Before you leave the wire, you have to make sure that everything in the vehicle is strapped down, otherwise it could become a missile. It's like a car accident, only the other vehicle is a bomb made with several hundred pounds of poo. You strap everything down. Ammo cans, food cans, water ... it all has ratchet straps and bungee cords on it. So what happens to the piss bottles? Well, they only go free at the risk of having your skull caved in by your own pee in the event of a blast. Nobody wants that on their tombstone.
Most of Your Time Is Spent Waiting for Parts
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We do preventive checks and maintenance before we ever leave the wire. We check our belts, our hoses, our fluids, our pee bottles -- everything. It takes two hours. But the terrain out there is bad enough to break any vehicle. You're going to blow a tire. It's a given. Any mechanical part that moves is going to break. U-joints, suspension parts, air conditioners -- everything breaks. You start to wonder: Was it ever truly working? Is its natural state what we call "working," or perhaps was it always meant to be broken? It's downright goddamn philosophical. Wait, no -- annoying. That's what it is.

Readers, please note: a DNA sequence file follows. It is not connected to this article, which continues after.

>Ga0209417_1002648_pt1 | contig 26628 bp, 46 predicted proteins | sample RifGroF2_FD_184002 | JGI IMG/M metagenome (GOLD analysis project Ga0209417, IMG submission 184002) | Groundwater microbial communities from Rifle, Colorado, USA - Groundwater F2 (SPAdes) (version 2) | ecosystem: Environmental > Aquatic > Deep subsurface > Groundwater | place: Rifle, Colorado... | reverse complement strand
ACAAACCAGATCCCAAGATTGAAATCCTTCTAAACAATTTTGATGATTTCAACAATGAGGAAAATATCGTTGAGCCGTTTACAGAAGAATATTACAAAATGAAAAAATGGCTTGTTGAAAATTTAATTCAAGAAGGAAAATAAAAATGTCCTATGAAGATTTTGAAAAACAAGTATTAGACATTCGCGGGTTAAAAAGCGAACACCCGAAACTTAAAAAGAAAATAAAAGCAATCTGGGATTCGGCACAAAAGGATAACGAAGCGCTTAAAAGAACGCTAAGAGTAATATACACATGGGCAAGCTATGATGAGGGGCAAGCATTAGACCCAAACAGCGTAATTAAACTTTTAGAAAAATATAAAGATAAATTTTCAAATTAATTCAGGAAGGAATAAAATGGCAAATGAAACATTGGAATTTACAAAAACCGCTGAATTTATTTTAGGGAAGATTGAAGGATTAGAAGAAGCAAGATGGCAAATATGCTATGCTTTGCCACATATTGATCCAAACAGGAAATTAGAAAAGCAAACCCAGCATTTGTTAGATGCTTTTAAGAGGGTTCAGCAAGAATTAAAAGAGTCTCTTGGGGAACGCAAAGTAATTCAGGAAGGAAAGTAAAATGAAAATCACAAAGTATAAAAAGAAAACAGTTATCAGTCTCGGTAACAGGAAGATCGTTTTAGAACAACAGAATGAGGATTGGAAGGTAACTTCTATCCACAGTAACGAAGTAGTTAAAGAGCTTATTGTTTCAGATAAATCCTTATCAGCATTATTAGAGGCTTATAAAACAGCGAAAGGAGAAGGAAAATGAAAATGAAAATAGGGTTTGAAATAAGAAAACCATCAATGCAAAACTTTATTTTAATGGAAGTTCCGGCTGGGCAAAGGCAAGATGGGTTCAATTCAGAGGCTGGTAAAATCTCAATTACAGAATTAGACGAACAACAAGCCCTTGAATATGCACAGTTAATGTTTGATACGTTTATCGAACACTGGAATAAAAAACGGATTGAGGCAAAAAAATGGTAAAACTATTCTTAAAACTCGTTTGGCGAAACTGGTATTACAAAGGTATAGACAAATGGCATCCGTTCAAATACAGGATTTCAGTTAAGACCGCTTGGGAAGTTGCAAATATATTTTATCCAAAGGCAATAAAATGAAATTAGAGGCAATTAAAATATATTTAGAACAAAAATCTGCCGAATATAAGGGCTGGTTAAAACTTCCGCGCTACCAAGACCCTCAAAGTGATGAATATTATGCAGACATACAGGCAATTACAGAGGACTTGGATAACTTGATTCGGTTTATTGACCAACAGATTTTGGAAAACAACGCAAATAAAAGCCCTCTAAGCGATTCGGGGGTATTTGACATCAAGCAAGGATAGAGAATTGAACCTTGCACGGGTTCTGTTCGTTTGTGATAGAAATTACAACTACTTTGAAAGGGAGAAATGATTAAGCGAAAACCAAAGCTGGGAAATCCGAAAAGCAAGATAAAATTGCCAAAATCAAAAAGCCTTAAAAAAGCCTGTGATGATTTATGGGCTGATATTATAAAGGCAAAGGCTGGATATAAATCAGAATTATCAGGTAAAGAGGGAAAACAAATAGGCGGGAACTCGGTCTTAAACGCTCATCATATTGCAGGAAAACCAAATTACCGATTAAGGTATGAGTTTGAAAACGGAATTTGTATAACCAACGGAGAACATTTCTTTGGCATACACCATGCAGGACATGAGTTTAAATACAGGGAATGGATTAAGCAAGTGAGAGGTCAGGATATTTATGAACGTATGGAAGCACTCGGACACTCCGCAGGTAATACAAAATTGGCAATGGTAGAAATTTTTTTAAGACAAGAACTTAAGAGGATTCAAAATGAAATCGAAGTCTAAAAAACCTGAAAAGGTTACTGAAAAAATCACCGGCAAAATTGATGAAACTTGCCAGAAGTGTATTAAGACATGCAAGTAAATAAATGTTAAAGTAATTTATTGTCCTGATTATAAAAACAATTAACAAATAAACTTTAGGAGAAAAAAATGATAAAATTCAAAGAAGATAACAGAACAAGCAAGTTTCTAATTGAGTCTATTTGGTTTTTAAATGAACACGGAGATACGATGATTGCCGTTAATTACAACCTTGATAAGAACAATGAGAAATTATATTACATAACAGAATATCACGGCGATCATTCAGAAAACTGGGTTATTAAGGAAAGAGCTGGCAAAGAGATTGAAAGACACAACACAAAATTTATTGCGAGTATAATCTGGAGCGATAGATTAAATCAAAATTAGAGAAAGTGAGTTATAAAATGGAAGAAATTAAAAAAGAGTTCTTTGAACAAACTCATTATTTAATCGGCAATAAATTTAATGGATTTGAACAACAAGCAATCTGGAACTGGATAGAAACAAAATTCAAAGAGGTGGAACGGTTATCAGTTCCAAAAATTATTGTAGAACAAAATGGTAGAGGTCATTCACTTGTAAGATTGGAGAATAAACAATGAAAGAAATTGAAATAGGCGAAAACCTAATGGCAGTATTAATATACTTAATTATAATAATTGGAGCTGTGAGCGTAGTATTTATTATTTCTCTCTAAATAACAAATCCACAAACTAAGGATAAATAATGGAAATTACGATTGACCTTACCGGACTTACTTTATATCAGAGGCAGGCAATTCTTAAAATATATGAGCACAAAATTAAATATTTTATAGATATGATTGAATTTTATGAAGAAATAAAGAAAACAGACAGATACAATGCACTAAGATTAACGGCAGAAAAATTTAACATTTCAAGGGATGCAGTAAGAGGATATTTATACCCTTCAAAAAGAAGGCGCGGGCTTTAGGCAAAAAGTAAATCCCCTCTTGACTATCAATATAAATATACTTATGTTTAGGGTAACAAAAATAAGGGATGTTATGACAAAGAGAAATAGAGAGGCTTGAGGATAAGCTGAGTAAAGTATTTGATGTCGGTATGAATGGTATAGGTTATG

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But what is philosophy if not annoying?
If the air conditioner breaks, the vehicle is considered "deadlined," and we can't take it out on a mission until it's fixed. Just because of the A/C. Think we sound like a bunch of fancy-pants armchair infantry with our precious climate control? Try wearing full-body armor in a 20-ton metal can baking under the Afghan sun. With the windows up. There is no such thing as a bomb-proof convertible.
Air-conditioning is a necessity because heat stroke exists. But if it breaks on a mission, you're just fucked, and you might as well start strokin' that heat. One of the trucks we had consistently lost its A/C about two hours in. And when it went out, the inside of the truck would easily hit 120 in the summertime. The smell in that cabin after a full 10 hours of body armor and anxiety sweat is best described as "Lovecraftian."
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Taint-sweat in the morning does not smell like victory.